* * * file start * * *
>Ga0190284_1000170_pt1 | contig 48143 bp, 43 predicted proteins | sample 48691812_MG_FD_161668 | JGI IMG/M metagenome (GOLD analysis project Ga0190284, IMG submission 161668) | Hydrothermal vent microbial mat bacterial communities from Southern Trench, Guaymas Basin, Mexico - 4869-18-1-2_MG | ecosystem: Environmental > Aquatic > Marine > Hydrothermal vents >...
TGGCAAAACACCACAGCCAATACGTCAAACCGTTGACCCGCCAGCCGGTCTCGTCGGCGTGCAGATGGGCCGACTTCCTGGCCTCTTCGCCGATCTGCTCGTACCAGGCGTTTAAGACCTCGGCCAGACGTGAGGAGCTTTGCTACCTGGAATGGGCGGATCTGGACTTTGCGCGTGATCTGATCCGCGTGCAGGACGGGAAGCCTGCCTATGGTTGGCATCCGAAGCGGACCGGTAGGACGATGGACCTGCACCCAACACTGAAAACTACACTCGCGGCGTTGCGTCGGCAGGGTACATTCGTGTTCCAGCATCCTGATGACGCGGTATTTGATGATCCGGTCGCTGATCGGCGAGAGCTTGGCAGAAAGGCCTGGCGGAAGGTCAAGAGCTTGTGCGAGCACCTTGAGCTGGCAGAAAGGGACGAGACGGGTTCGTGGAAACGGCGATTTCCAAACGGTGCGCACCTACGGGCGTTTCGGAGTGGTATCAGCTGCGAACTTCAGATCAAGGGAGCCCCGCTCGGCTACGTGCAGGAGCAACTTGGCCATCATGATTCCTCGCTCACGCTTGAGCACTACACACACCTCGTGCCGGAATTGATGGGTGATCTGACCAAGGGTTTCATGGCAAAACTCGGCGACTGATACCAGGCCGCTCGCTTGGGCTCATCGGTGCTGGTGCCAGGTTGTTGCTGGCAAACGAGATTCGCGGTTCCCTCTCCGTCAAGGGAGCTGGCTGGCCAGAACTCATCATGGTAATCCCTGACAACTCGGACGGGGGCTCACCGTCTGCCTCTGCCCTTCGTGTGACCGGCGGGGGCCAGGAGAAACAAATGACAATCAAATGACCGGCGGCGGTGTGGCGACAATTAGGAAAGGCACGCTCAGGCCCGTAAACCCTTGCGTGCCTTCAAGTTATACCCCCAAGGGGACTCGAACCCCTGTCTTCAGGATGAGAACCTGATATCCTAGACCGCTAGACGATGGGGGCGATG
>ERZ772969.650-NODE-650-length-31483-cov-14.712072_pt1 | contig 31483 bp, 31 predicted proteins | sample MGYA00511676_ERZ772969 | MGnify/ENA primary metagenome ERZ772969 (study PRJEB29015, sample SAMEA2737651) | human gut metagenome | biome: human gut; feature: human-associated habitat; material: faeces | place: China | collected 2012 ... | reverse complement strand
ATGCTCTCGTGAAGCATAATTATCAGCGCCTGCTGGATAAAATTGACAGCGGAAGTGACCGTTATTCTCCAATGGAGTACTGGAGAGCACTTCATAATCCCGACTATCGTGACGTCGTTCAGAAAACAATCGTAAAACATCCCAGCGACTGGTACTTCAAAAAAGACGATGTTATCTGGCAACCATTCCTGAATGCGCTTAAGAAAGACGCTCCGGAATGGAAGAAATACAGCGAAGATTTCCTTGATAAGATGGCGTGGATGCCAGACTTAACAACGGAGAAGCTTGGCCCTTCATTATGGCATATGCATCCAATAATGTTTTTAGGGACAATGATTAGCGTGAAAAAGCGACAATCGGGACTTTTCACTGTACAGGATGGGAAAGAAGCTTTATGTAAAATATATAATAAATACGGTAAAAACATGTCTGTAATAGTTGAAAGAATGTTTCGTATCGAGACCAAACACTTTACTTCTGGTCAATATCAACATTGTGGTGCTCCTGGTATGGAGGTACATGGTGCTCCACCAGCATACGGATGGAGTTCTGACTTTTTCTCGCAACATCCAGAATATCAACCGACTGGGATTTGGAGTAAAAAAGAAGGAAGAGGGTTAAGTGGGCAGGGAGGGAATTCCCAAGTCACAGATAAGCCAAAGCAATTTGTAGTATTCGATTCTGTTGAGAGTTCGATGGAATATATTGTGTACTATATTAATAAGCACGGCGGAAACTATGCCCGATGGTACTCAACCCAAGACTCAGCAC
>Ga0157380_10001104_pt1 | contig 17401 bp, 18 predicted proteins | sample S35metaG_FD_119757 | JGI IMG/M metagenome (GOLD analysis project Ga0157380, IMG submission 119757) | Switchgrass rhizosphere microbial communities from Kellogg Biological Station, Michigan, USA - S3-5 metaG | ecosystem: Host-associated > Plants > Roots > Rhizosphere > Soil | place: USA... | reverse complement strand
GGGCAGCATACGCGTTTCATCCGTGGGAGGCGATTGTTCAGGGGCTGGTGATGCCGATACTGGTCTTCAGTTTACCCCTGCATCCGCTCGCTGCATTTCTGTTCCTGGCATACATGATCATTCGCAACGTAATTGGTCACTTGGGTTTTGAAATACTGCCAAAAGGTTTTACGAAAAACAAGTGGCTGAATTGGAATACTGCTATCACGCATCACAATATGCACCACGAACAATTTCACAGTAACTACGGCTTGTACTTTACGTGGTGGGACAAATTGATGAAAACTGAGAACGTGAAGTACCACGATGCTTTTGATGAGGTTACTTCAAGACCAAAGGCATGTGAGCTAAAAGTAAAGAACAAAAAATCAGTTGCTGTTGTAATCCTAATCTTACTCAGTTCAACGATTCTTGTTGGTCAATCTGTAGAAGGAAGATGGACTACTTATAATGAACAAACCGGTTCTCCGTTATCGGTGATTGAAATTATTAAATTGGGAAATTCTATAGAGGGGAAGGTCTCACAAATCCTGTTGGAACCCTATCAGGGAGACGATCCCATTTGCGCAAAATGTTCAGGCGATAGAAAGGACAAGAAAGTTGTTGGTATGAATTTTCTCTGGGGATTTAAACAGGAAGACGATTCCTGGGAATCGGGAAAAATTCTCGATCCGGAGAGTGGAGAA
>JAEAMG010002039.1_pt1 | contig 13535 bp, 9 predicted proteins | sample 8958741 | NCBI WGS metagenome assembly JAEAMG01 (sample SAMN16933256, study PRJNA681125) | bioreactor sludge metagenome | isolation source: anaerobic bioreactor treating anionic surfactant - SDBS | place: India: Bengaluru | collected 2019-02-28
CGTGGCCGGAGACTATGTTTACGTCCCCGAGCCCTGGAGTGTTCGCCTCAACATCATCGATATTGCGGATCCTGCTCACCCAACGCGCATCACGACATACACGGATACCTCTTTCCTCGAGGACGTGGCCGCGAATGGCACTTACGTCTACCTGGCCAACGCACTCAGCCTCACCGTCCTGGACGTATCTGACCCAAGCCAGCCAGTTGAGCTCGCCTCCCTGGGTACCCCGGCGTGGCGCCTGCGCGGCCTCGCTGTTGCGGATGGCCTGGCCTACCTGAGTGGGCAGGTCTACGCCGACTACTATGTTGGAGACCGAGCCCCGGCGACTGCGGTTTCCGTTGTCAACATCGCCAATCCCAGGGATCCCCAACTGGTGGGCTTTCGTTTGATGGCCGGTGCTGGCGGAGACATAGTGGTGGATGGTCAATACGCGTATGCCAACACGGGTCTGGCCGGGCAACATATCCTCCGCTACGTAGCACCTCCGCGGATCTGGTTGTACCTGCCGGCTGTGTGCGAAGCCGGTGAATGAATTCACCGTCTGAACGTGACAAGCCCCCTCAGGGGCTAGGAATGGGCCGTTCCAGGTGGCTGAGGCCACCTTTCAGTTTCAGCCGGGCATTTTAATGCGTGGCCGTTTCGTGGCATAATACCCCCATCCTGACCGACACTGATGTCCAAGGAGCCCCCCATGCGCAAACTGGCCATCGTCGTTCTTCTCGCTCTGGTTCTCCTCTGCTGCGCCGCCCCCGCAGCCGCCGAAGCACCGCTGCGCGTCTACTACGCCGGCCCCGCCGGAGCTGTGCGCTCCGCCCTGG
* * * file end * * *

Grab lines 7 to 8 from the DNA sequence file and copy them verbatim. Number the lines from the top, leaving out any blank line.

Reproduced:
>JAEAMG010002039.1_pt1 | contig 13535 bp, 9 predicted proteins | sample 8958741 | NCBI WGS metagenome assembly JAEAMG01 (sample SAMN16933256, study PRJNA681125) | bioreactor sludge metagenome | isolation source: anaerobic bioreactor treating anionic surfactant - SDBS | place: India: Bengaluru | collected 2019-02-28
CGTGGCCGGAGACTATGTTTACGTCCCCGAGCCCTGGAGTGTTCGCCTCAACATCATCGATATTGCGGATCCTGCTCACCCAACGCGCATCACGACATACACGGATACCTCTTTCCTCGAGGACGTGGCCGCGAATGGCACTTACGTCTACCTGGCCAACGCACTCAGCCTCACCGTCCTGGACGTATCTGACCCAAGCCAGCCAGTTGAGCTCGCCTCCCTGGGTACCCCGGCGTGGCGCCTGCGCGGCCTCGCTGTTGCGGATGGCCTGGCCTACCTGAGTGGGCAGGTCTACGCCGACTACTATGTTGGAGACCGAGCCCCGGCGACTGCGGTTTCCGTTGTCAACATCGCCAATCCCAGGGATCCCCAACTGGTGGGCTTTCGTTTGATGGCCGGTGCTGGCGGAGACATAGTGGTGGATGGTCAATACGCGTATGCCAACACGGGTCTGGCCGGGCAACATATCCTCCGCTACGTAGCACCTCCGCGGATCTGGTTGTACCTGCCGGCTGTGTGCGAAGCCGGTGAATGAATTCACCGTCTGAACGTGACAAGCCCCCTCAGGGGCTAGGAATGGGCCGTTCCAGGTGGCTGAGGCCACCTTTCAGTTTCAGCCGGGCATTTTAATGCGTGGCCGTTTCGTGGCATAATACCCCCATCCTGACCGACACTGATGTCCAAGGAGCCCCCCATGCGCAAACTGGCCATCGTCGTTCTTCTCGCTCTGGTTCTCCTCTGCTGCGCCGCCCCCGCAGCCGCCGAAGCACCGCTGCGCGTCTACTACGCCGGCCCCGCCGGAGCTGTGCGCTCCGCCCTGG